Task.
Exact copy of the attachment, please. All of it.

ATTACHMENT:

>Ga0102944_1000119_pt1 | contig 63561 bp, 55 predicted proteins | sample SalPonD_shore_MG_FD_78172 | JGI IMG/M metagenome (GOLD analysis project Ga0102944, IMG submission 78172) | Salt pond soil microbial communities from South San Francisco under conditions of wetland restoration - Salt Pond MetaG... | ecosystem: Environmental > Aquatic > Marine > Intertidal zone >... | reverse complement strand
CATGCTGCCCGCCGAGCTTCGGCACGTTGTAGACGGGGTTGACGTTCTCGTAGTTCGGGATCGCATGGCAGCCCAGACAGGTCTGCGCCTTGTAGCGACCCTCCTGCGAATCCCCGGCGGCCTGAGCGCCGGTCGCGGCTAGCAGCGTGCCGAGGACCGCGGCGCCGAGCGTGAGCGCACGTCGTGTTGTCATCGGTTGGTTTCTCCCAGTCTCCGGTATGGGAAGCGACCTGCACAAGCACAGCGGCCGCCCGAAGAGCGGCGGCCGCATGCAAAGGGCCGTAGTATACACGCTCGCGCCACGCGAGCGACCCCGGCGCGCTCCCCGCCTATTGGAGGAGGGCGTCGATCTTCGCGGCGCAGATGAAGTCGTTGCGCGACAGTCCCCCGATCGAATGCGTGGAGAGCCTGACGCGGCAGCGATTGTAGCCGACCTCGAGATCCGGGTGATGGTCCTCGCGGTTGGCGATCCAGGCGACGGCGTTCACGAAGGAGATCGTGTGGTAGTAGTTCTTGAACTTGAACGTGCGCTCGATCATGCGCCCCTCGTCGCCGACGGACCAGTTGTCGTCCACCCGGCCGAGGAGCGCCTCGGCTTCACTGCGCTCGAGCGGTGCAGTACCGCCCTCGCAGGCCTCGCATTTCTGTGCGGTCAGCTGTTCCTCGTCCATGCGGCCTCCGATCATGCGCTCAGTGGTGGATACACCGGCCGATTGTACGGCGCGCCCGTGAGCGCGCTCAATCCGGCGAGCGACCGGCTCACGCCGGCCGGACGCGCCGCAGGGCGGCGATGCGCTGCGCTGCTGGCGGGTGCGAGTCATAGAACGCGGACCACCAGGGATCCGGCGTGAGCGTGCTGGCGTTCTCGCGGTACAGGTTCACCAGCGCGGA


>Ga0102944_1000119_pt1 | contig 63561 bp, 55 predicted proteins | sample SalPonD_shore_MG_FD_78172 | JGI IMG/M metagenome (GOLD analysis project Ga0102944, IMG submission 78172) | Salt pond soil microbial communities from South San Francisco under conditions of wetland restoration - Salt Pond MetaG... | ecosystem: Environmental > Aquatic > Marine > Intertidal zone >... | reverse complement strand
CATGCTGCCCGCCGAGCTTCGGCACGTTGTAGACGGGGTTGACGTTCTCGTAGTTCGGGATCGCATGGCAGCCCAGACAGGTCTGCGCCTTGTAGCGACCCTCCTGCGAATCCCCGGCGGCCTGAGCGCCGGTCGCGGCTAGCAGCGTGCCGAGGACCGCGGCGCCGAGCGTGAGCGCACGTCGTGTTGTCATCGGTTGGTTTCTCCCAGTCTCCGGTATGGGAAGCGACCTGCACAAGCACAGCGGCCGCCCGAAGAGCGGCGGCCGCATGCAAAGGGCCGTAGTATACACGCTCGCGCCACGCGAGCGACCCCGGCGCGCTCCCCGCCTATTGGAGGAGGGCGTCGATCTTCGCGGCGCAGATGAAGTCGTTGCGCGACAGTCCCCCGATCGAATGCGTGGAGAGCCTGACGCGGCAGCGATTGTAGCCGACCTCGAGATCCGGGTGATGGTCCTCGCGGTTGGCGATCCAGGCGACGGCGTTCACGAAGGAGATCGTGTGGTAGTAGTTCTTGAACTTGAACGTGCGCTCGATCATGCGCCCCTCGTCGCCGACGGACCAGTTGTCGTCCACCCGGCCGAGGAGCGCCTCGGCTTCACTGCGCTCGAGCGGTGCAGTACCGCCCTCGCAGGCCTCGCATTTCTGTGCGGTCAGCTGTTCCTCGTCCATGCGGCCTCCGATCATGCGCTCAGTGGTGGATACACCGGCCGATTGTACGGCGCGCCCGTGAGCGCGCTCAATCCGGCGAGCGACCGGCTCACGCCGGCCGGACGCGCCGCAGGGCGGCGATGCGCTGCGCTGCTGGCGGGTGCGAGTCATAGAACGCGGACCACCAGGGATCCGGCGTGAGCGTGCTGGCGTTCTCGCGGTACAGGTTCACCAGCGCGGA